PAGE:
Egyptians Warn of Danger to Democracy After Court Ruling
The Muslim Brotherhood said Egypt’s transition to democracy faces its biggest threat after a court decision dissolving parliament, while activists labeled the ruling a military power grab and called for protests.
Criticism of yesterday’s constitutional court verdict intensified as Egypt prepares to elect a successor to ousted President Hosni Mubarak. A two-day runoff starting tomorrow pits the Brotherhood’s Mohamed Mursi against Ahmed Shafik, a prime minister under Mubarak, whose participation was ensured when the court overturned a ban on former officials taking top jobs.
The dissolution of parliament unravels gains by the Brotherhood, which controlled almost half the assembly’s seats. The group said on its website that the situation is “more dangerous than the last days of Mubarak’s rule.” A win for Shafik, a former air force commander, would mean “all the achievements of the democratic revolution will be erased.”
The turmoil has overshadowed a vote that was due to complete Egypt’s democratization almost 16 months after the start of the revolt, and offer an opportunity to revive its struggling economy. Fitch Ratings today cut Egypt’s foreign- currency debt by one step to B+, four levels below investment grade, citing “increased uncertainties surrounding the political transition following yesterday’s ruling.”
Egypt’s bonds extended losses today and credit risk jumped the most in almost a month after yesterday’s ruling. Activists who led last year’s uprising accused the generals of clinging to power and plan rallies later today.
Mursi and Shafik qualified for the runoff as the two leading candidates in last month’s first round of voting, winning 26 percent and 25 percent respectively. Final results are expected on June 21. The army council that has run the country since Mubarak’s fall says it will hand over power by the end of this month after the vote.
The court decisions, along with new rules allowing the army to arrest civilians, are an attempt by the military council “to stay in power longer to secure their interests,” said Ingy Hamdi, one of the leaders of the April 6 youth movement.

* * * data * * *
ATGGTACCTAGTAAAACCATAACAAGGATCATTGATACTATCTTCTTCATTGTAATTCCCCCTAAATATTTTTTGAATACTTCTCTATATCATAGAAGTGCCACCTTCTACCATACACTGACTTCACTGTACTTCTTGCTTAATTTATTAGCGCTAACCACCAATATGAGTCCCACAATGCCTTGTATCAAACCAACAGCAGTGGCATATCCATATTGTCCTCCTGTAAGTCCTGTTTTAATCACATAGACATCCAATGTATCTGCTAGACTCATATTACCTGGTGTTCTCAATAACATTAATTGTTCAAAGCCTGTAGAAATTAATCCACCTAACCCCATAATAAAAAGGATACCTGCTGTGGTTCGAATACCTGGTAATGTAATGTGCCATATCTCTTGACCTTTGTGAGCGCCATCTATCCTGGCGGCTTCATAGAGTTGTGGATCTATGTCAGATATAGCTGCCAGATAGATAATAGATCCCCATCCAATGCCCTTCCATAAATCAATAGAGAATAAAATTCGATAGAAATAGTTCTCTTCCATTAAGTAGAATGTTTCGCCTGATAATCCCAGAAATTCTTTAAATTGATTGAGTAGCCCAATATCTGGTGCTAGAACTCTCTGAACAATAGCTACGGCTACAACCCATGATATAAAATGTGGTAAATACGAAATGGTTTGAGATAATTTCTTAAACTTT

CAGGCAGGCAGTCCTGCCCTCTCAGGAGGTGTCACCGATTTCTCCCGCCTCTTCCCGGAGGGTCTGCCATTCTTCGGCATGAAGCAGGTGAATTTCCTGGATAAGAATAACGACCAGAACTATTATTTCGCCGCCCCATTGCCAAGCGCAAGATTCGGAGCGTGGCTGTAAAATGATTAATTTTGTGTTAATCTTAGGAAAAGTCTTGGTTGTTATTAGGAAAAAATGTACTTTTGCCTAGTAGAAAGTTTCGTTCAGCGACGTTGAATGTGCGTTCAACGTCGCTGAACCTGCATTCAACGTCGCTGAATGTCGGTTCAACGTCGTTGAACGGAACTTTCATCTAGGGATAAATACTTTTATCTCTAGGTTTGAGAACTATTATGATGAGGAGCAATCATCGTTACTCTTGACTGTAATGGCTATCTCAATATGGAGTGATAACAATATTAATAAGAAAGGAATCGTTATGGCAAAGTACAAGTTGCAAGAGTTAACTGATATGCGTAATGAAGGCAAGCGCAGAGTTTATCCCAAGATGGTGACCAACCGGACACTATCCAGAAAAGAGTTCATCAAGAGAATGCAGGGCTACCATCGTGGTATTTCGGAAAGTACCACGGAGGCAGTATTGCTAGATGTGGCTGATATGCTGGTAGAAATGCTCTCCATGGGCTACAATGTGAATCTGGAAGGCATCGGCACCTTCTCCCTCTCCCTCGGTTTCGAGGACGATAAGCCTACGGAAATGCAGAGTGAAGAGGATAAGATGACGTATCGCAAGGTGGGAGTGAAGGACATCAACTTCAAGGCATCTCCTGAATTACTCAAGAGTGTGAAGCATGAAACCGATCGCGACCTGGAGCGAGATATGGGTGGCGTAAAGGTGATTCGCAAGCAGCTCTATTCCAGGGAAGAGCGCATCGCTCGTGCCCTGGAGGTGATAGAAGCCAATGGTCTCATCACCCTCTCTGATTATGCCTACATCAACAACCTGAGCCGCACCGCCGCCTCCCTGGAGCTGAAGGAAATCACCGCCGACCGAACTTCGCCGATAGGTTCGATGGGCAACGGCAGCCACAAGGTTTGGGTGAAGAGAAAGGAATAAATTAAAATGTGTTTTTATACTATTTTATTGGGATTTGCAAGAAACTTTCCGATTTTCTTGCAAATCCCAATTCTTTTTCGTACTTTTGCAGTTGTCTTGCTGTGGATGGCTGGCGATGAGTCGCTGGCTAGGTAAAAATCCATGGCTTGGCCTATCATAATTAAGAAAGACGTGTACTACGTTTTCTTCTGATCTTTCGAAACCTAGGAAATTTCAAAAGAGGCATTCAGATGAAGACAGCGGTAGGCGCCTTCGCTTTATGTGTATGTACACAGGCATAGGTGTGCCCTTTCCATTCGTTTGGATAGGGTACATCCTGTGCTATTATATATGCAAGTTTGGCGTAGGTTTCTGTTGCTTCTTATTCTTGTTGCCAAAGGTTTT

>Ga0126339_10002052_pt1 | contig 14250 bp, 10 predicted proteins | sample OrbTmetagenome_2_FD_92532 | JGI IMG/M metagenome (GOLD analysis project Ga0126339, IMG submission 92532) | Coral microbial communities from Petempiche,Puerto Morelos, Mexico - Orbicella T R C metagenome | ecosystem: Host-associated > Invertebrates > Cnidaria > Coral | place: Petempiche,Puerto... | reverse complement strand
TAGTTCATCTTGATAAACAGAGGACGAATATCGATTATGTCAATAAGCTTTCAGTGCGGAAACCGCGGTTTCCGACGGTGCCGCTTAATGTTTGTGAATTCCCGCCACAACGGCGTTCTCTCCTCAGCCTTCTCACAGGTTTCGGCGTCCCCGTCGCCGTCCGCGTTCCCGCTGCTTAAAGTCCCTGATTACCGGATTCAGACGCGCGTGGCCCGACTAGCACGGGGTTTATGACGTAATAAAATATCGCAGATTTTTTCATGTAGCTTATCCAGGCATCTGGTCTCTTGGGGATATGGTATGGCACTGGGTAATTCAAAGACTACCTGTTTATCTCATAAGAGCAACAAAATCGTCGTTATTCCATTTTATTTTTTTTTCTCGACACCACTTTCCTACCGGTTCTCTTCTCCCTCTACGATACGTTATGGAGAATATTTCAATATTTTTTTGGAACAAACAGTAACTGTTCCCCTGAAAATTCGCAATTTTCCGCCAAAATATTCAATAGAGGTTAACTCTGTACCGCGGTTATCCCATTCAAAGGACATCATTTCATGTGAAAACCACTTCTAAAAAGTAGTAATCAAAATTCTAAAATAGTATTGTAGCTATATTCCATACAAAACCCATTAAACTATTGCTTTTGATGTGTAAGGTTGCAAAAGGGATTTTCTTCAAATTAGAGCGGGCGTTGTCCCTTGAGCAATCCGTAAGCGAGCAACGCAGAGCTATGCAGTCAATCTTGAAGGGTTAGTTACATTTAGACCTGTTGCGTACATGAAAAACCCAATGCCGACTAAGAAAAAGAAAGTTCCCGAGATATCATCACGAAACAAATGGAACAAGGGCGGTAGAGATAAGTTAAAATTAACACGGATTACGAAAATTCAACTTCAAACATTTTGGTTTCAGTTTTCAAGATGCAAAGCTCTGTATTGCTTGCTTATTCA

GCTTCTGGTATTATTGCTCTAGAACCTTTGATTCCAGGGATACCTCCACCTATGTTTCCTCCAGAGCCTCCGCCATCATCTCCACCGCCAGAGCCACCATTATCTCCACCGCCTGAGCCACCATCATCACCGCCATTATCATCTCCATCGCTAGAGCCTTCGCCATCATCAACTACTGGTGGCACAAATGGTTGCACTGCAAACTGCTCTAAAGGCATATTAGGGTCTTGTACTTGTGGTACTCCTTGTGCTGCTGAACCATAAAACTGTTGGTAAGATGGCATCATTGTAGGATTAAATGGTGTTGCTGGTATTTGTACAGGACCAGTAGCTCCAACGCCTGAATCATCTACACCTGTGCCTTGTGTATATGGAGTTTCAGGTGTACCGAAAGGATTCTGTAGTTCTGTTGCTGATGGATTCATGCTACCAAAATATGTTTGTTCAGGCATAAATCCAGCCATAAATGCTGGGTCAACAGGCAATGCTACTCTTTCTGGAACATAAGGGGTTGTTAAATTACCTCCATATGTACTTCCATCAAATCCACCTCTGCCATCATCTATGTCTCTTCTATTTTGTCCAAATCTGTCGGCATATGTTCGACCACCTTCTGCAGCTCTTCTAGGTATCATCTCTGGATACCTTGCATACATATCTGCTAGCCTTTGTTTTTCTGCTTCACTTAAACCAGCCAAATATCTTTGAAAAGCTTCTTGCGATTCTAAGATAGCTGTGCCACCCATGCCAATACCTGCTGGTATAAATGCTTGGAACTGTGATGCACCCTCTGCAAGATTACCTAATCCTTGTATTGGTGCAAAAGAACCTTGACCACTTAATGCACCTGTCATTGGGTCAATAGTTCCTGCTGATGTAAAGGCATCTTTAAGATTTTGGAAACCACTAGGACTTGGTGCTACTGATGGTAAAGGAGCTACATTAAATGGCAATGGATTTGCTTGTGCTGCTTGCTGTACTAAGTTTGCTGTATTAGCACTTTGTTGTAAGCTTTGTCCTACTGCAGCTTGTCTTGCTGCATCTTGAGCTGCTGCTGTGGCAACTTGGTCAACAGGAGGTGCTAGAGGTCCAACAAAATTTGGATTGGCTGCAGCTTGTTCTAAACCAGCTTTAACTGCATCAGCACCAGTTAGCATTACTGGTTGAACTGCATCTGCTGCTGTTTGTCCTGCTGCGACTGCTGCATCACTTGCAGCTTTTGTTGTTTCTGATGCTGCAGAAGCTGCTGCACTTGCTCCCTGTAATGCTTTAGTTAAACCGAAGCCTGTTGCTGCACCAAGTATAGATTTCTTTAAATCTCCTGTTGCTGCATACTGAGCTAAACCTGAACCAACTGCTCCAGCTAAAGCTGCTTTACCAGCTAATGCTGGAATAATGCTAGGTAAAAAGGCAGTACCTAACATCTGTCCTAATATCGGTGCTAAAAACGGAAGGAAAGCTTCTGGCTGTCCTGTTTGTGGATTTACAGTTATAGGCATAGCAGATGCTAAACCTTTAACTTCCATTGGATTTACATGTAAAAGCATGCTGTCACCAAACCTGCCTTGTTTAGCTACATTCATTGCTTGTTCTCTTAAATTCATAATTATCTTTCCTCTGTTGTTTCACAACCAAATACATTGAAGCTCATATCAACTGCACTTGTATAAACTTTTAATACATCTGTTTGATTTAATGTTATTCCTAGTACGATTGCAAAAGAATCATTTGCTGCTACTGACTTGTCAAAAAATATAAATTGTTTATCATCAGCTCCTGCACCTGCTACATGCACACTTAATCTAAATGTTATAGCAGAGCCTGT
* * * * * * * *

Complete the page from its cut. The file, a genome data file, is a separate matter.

The rulings come at a time when Egypt lacks a constitution, with secular and Islamist politicians disputing the makeup of the panel that will write it, while the parliament and military- appointed government have repeatedly clashed. Those conflicts have stymied hopes of concluding a $3.2 billion International Monetary Fund loan.
Egypt needs the money after tourism and investment were hit by the political unrest. The central bank has spent more than half its currency reserves since the start of last year as it seeks to bolster up the pound.
Yields on benchmark 10-year dollar bonds climbed to 6.91 percent today, extending their two-day increase to 23 basis points. Five-year credit default swaps rose 22 basis points to 648, according to CMA, which is owned by GME Group Inc. and compiles data from the privately negotiated market.
The court rulings are the “culmination of a steady and methodical sabotage effort” by the ruling military, and may make it impossible to achieve the broad political support for an economic program that the IMF is seeking as a condition for loans, Bank of America Merrill Lynch economist Jean-Michel Saliba wrote in an e-mailed report.
The court rulings created confusion outside Egypt too. Secretary of State Hillary Clinton said yesterday that the U.S. is discussing the implications with Egypt and still expects “a full transfer of power to a democratically elected civilian government.”
Shafik, who has run on a law and order and secularist platform, is seen as the army’s favored candidate. Mursi’s candidacy has been attacked by secularists as an attempt by the Brotherhood to monopolize power after its victory in parliamentary elections.
The court verdicts amount to “a soft military coup,” Ashraf el-Sherif, an American University in Cairo political scientist, said by phone. “The plan is to end up with a president who is allied with the military while there’s no parliament and no constitution. This means pure military rule.”
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